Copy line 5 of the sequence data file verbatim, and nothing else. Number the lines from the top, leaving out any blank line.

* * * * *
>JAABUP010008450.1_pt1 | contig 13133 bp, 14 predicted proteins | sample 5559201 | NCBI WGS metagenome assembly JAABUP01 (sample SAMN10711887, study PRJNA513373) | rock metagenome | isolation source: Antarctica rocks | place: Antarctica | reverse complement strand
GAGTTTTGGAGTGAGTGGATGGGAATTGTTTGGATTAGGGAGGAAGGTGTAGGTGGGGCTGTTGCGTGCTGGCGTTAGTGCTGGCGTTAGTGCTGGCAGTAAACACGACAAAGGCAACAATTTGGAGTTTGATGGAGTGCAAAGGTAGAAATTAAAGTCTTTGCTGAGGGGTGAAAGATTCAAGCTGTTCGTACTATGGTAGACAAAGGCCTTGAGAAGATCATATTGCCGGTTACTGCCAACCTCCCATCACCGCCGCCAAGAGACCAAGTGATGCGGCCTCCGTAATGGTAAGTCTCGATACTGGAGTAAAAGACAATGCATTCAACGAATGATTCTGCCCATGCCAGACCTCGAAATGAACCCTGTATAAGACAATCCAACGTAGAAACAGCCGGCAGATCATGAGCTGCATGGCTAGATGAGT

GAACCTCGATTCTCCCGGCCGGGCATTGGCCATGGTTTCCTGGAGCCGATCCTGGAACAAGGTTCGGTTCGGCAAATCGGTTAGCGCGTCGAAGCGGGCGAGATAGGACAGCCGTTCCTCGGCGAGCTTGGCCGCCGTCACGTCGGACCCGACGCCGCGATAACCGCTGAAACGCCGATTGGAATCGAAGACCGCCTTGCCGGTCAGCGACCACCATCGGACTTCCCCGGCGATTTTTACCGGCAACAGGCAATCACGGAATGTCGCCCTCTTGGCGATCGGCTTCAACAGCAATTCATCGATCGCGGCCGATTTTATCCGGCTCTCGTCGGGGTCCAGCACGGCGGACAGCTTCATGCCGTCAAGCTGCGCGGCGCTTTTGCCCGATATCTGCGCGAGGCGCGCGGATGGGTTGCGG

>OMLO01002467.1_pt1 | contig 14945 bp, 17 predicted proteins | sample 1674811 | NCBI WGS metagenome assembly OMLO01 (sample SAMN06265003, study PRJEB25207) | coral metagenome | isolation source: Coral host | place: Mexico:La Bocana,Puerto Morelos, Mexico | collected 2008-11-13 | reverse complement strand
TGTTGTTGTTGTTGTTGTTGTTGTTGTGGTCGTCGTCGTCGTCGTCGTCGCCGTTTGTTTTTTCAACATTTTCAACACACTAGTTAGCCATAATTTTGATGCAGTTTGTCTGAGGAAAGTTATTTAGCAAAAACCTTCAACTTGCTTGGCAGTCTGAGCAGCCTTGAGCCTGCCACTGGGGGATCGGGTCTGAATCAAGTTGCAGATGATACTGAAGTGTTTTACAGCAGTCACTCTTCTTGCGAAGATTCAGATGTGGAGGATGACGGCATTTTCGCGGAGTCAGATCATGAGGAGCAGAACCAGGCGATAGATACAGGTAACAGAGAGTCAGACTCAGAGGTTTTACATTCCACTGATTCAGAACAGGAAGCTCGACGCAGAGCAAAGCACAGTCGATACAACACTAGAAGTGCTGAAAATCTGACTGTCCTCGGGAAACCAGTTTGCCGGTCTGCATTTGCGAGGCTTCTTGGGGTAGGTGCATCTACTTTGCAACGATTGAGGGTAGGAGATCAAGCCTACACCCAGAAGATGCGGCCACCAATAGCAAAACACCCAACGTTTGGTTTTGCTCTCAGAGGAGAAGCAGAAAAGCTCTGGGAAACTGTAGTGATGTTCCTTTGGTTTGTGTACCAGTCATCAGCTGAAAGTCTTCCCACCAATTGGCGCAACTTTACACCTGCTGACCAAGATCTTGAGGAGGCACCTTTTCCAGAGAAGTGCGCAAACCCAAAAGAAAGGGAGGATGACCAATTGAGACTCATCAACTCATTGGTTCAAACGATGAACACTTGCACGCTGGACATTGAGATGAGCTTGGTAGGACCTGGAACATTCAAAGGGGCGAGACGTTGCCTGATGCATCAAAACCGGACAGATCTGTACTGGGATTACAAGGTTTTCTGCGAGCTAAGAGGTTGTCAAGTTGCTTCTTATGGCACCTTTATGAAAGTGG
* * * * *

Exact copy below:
TGTTGTTGTTGTTGTTGTTGTTGTTGTGGTCGTCGTCGTCGTCGTCGTCGCCGTTTGTTTTTTCAACATTTTCAACACACTAGTTAGCCATAATTTTGATGCAGTTTGTCTGAGGAAAGTTATTTAGCAAAAACCTTCAACTTGCTTGGCAGTCTGAGCAGCCTTGAGCCTGCCACTGGGGGATCGGGTCTGAATCAAGTTGCAGATGATACTGAAGTGTTTTACAGCAGTCACTCTTCTTGCGAAGATTCAGATGTGGAGGATGACGGCATTTTCGCGGAGTCAGATCATGAGGAGCAGAACCAGGCGATAGATACAGGTAACAGAGAGTCAGACTCAGAGGTTTTACATTCCACTGATTCAGAACAGGAAGCTCGACGCAGAGCAAAGCACAGTCGATACAACACTAGAAGTGCTGAAAATCTGACTGTCCTCGGGAAACCAGTTTGCCGGTCTGCATTTGCGAGGCTTCTTGGGGTAGGTGCATCTACTTTGCAACGATTGAGGGTAGGAGATCAAGCCTACACCCAGAAGATGCGGCCACCAATAGCAAAACACCCAACGTTTGGTTTTGCTCTCAGAGGAGAAGCAGAAAAGCTCTGGGAAACTGTAGTGATGTTCCTTTGGTTTGTGTACCAGTCATCAGCTGAAAGTCTTCCCACCAATTGGCGCAACTTTACACCTGCTGACCAAGATCTTGAGGAGGCACCTTTTCCAGAGAAGTGCGCAAACCCAAAAGAAAGGGAGGATGACCAATTGAGACTCATCAACTCATTGGTTCAAACGATGAACACTTGCACGCTGGACATTGAGATGAGCTTGGTAGGACCTGGAACATTCAAAGGGGCGAGACGTTGCCTGATGCATCAAAACCGGACAGATCTGTACTGGGATTACAAGGTTTTCTGCGAGCTAAGAGGTTGTCAAGTTGCTTCTTATGGCACCTTTATGAAAGTGG